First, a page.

Here you can see how the drawers slide out; the "back" (relative to us; it's perfectly symmetrical) is folded down and the front is folded up.  When the two halves are folded up the drawers are captive, but can be opened and closed with a bit of effort.  I've not yet had one slide out on me while moving the toolkit around, so I consider it a pretty successful design.

The drawers have two different lengths- one short one at the top, to accommodate the handle in the center of the spine, and two longer ones on the bottom.  The depth of the drawers makes it possible to store larger objects in the drawers than can be stored in the clamshell sides- at least, if you don't want to take a cutting tool to the dividers in the sides.



The image above has tooltips- hover over the image to see the active areas (may not work in feed viewers like Google Reader).  Most of the stuff in the drawers was selected either because it wouldn't fit (comfortably) in the clamshells or because it fits so nicely here.  It's also stuff that I find having access to without having to lay out the side is nice- the precision driver kit, wire strippers, and multimeter are among the most frequently used items in the tool kit.  The butane heat gun is great for heat shrink; some day, when I have some extra cash, I may buy a combo butane heat gun/soldering iron.  That's a long way off, though.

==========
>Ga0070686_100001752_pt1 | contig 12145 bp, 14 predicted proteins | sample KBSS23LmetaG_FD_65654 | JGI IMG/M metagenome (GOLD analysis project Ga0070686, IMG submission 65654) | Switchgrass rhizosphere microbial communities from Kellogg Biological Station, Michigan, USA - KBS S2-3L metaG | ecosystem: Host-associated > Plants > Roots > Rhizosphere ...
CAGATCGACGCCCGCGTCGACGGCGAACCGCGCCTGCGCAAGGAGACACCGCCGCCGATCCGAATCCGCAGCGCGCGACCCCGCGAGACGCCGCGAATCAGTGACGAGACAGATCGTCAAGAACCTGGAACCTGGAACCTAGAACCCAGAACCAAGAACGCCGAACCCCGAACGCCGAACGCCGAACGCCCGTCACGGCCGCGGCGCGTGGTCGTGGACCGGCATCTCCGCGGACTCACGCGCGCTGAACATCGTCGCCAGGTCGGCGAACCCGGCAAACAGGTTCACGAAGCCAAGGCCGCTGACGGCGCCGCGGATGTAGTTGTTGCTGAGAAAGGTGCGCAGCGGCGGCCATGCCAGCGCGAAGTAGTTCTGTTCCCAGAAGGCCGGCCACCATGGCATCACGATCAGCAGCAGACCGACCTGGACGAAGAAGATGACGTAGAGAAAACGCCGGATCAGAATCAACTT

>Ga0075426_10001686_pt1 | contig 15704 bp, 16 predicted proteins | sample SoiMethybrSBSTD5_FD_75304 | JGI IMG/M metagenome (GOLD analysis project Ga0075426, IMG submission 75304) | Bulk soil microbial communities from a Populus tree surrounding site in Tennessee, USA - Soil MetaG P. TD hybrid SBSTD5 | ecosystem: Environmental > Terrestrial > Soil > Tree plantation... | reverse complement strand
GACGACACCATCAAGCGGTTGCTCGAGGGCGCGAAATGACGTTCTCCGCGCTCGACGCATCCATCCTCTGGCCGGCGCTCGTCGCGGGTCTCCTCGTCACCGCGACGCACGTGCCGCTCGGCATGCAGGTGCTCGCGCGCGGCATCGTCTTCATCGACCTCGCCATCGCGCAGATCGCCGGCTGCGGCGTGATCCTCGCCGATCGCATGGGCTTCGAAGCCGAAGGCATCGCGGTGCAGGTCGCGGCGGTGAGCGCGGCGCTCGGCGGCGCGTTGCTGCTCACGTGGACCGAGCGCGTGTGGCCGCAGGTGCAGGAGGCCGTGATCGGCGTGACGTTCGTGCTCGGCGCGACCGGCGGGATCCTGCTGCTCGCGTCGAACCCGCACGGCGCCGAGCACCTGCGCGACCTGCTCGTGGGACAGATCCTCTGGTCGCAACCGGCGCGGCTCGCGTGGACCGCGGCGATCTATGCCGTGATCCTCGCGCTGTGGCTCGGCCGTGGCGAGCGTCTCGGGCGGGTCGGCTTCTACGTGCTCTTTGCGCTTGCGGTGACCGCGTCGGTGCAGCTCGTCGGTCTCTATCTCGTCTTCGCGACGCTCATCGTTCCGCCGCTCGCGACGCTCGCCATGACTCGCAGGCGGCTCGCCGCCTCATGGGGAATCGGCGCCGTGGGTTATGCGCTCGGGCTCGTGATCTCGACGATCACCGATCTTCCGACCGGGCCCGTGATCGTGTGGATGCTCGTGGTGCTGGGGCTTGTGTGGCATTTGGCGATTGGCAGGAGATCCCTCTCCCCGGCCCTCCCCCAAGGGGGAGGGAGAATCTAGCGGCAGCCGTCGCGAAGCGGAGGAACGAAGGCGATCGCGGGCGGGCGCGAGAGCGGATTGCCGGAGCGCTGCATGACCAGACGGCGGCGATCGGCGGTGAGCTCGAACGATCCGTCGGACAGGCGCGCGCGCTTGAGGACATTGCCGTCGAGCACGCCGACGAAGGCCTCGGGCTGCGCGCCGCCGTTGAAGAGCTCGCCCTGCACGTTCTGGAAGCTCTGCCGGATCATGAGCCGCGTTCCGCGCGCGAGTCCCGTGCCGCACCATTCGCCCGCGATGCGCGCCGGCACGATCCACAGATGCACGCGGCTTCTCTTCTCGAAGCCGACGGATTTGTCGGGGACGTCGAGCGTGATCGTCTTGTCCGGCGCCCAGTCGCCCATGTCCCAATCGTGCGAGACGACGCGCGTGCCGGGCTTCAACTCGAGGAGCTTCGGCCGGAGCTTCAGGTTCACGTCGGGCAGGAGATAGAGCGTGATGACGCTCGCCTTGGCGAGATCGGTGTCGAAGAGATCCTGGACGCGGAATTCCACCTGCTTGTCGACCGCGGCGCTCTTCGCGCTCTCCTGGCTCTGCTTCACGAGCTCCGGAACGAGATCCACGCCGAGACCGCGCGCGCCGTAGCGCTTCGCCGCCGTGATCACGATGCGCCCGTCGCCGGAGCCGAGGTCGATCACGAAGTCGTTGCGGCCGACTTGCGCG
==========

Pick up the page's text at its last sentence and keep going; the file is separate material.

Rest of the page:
There are a couple of items of note in here- the digital caliper is a ridiculously useful piece of tooling and once you have one you'll wonder how you lived without it.  There's a long-handled flat-blade screwdriver which is for prying apart seams in plastic cases more than anything else.  The USB-serial adapter will probably eventually move to the computer kit.  The solder sucker is a cheapo unit that I got from Marlin P Jones; I've seen it elsewhere as well and, surprisingly, it works substantially better than some that I've seen for five or ten times as much.  Lastly, if you haven't seen the brush/can variety of cyanoacrylate adhesive, let me just take a moment to extol its virtues.  The cap doesn't seem to glue itself on as easily, there's no tip to clog, and the brush is delicate enough to put glue right where you want it.